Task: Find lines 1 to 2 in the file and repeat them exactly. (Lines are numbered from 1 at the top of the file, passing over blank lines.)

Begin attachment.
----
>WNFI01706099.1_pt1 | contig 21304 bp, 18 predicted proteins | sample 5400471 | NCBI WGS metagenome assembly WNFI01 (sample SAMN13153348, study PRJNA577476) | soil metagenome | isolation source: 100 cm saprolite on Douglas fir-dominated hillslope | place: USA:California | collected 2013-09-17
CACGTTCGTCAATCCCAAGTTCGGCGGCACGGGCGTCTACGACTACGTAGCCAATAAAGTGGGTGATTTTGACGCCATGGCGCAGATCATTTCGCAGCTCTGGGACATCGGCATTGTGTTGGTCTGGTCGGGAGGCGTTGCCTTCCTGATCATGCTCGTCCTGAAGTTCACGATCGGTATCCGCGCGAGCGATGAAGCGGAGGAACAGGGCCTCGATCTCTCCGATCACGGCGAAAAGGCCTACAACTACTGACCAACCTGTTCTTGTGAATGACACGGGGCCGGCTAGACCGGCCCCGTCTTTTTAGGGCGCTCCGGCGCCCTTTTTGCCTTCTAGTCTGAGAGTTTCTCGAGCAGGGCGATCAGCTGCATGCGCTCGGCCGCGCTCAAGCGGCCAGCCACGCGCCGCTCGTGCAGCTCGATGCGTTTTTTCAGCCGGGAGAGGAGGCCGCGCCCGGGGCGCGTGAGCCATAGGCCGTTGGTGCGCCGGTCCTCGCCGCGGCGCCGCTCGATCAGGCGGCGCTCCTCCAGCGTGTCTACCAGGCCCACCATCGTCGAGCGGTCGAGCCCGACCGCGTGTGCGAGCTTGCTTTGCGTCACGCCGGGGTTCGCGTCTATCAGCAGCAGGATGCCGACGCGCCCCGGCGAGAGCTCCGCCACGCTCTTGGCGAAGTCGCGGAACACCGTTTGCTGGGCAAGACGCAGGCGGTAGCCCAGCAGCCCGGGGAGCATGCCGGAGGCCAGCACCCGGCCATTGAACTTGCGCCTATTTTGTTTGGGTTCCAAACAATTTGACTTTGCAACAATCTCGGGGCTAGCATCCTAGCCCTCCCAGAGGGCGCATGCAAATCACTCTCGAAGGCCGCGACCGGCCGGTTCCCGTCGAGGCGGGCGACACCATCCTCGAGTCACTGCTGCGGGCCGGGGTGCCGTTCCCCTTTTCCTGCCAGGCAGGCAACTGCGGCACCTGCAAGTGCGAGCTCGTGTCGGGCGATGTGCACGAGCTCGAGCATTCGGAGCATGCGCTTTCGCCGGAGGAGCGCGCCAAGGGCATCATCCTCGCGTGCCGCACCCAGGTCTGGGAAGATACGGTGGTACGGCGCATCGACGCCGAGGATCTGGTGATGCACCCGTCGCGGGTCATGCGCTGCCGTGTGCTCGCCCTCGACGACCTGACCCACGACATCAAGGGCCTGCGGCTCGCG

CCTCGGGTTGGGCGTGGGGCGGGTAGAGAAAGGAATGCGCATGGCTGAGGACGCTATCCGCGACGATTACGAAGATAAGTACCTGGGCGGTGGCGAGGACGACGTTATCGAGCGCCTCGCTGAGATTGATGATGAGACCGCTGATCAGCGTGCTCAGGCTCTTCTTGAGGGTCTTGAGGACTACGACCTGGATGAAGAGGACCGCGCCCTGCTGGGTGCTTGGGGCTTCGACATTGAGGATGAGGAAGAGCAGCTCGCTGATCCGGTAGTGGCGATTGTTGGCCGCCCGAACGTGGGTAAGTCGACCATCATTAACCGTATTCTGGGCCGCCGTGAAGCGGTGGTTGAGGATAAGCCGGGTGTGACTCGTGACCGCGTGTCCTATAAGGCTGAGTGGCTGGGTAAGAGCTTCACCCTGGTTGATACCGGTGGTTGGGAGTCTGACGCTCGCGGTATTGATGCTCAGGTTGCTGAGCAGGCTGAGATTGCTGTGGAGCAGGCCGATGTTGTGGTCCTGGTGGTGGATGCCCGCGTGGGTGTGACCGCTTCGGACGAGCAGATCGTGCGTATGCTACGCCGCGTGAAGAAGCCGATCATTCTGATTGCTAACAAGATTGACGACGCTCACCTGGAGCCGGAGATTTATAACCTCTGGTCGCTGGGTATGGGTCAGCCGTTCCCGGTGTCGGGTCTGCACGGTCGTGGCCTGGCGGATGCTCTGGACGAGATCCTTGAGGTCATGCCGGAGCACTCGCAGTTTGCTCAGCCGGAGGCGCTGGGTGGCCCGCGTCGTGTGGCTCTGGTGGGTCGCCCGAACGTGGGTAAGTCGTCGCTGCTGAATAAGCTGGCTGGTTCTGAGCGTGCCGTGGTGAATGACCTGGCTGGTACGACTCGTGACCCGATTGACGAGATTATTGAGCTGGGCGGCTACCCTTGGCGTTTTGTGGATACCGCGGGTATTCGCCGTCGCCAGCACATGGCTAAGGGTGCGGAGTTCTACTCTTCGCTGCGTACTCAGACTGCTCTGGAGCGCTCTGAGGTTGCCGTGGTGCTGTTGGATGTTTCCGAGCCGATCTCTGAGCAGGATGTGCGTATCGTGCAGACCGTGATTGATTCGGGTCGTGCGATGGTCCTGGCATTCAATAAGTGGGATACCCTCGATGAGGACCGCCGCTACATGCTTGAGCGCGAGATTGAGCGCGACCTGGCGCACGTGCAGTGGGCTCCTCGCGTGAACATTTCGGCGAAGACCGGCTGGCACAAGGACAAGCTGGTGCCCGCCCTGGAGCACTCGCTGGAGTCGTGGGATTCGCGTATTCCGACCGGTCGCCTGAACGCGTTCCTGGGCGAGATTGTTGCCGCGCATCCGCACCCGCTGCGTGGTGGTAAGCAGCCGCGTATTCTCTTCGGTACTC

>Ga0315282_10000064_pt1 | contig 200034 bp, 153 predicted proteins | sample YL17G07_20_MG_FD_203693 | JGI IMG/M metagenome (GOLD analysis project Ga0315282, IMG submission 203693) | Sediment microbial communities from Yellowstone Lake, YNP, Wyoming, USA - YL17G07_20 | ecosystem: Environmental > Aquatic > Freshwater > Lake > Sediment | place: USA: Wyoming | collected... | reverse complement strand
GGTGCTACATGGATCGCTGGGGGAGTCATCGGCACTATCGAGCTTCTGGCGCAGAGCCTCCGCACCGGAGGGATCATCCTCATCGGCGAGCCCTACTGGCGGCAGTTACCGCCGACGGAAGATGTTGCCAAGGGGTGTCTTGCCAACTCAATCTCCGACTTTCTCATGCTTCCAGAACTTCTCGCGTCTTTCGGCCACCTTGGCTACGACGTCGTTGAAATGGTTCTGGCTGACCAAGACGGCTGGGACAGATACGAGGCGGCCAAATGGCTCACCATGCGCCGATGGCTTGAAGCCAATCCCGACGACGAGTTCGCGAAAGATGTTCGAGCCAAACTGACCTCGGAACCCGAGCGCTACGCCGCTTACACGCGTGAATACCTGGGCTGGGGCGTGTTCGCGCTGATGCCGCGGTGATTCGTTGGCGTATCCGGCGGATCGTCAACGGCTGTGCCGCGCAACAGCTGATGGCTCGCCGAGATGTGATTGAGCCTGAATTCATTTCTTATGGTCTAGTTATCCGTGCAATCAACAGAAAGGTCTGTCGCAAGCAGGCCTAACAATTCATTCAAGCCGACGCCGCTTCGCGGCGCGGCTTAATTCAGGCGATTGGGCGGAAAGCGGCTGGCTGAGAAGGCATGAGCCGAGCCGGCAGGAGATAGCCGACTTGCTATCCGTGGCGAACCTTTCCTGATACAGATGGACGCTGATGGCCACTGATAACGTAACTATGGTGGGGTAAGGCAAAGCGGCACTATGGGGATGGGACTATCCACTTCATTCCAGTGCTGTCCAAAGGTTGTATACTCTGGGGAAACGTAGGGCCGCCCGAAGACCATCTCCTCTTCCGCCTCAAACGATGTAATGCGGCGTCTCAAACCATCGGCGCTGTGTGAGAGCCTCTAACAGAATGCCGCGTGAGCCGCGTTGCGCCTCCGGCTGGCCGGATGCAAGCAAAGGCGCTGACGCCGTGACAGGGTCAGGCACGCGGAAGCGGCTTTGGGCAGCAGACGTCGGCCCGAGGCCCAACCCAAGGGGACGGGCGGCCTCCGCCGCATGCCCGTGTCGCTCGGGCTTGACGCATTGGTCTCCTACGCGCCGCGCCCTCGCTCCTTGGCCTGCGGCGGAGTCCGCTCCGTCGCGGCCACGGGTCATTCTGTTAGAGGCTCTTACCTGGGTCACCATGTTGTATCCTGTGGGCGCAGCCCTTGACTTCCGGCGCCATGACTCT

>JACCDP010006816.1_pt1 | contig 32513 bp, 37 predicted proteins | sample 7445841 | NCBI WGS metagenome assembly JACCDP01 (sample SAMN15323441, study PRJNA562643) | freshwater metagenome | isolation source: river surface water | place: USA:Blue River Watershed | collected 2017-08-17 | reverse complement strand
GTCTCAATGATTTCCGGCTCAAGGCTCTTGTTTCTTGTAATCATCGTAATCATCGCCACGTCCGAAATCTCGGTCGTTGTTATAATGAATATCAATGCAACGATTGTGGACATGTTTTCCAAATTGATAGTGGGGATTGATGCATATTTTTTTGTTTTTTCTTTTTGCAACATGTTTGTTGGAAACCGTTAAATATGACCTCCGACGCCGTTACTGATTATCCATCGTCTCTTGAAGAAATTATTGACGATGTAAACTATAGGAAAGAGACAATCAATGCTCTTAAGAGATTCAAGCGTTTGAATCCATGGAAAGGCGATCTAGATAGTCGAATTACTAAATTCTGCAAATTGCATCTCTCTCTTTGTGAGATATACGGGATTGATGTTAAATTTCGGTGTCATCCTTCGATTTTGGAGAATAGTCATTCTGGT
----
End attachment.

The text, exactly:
>WNFI01706099.1_pt1 | contig 21304 bp, 18 predicted proteins | sample 5400471 | NCBI WGS metagenome assembly WNFI01 (sample SAMN13153348, study PRJNA577476) | soil metagenome | isolation source: 100 cm saprolite on Douglas fir-dominated hillslope | place: USA:California | collected 2013-09-17
CACGTTCGTCAATCCCAAGTTCGGCGGCACGGGCGTCTACGACTACGTAGCCAATAAAGTGGGTGATTTTGACGCCATGGCGCAGATCATTTCGCAGCTCTGGGACATCGGCATTGTGTTGGTCTGGTCGGGAGGCGTTGCCTTCCTGATCATGCTCGTCCTGAAGTTCACGATCGGTATCCGCGCGAGCGATGAAGCGGAGGAACAGGGCCTCGATCTCTCCGATCACGGCGAAAAGGCCTACAACTACTGACCAACCTGTTCTTGTGAATGACACGGGGCCGGCTAGACCGGCCCCGTCTTTTTAGGGCGCTCCGGCGCCCTTTTTGCCTTCTAGTCTGAGAGTTTCTCGAGCAGGGCGATCAGCTGCATGCGCTCGGCCGCGCTCAAGCGGCCAGCCACGCGCCGCTCGTGCAGCTCGATGCGTTTTTTCAGCCGGGAGAGGAGGCCGCGCCCGGGGCGCGTGAGCCATAGGCCGTTGGTGCGCCGGTCCTCGCCGCGGCGCCGCTCGATCAGGCGGCGCTCCTCCAGCGTGTCTACCAGGCCCACCATCGTCGAGCGGTCGAGCCCGACCGCGTGTGCGAGCTTGCTTTGCGTCACGCCGGGGTTCGCGTCTATCAGCAGCAGGATGCCGACGCGCCCCGGCGAGAGCTCCGCCACGCTCTTGGCGAAGTCGCGGAACACCGTTTGCTGGGCAAGACGCAGGCGGTAGCCCAGCAGCCCGGGGAGCATGCCGGAGGCCAGCACCCGGCCATTGAACTTGCGCCTATTTTGTTTGGGTTCCAAACAATTTGACTTTGCAACAATCTCGGGGCTAGCATCCTAGCCCTCCCAGAGGGCGCATGCAAATCACTCTCGAAGGCCGCGACCGGCCGGTTCCCGTCGAGGCGGGCGACACCATCCTCGAGTCACTGCTGCGGGCCGGGGTGCCGTTCCCCTTTTCCTGCCAGGCAGGCAACTGCGGCACCTGCAAGTGCGAGCTCGTGTCGGGCGATGTGCACGAGCTCGAGCATTCGGAGCATGCGCTTTCGCCGGAGGAGCGCGCCAAGGGCATCATCCTCGCGTGCCGCACCCAGGTCTGGGAAGATACGGTGGTACGGCGCATCGACGCCGAGGATCTGGTGATGCACCCGTCGCGGGTCATGCGCTGCCGTGTGCTCGCCCTCGACGACCTGACCCACGACATCAAGGGCCTGCGGCTCGCG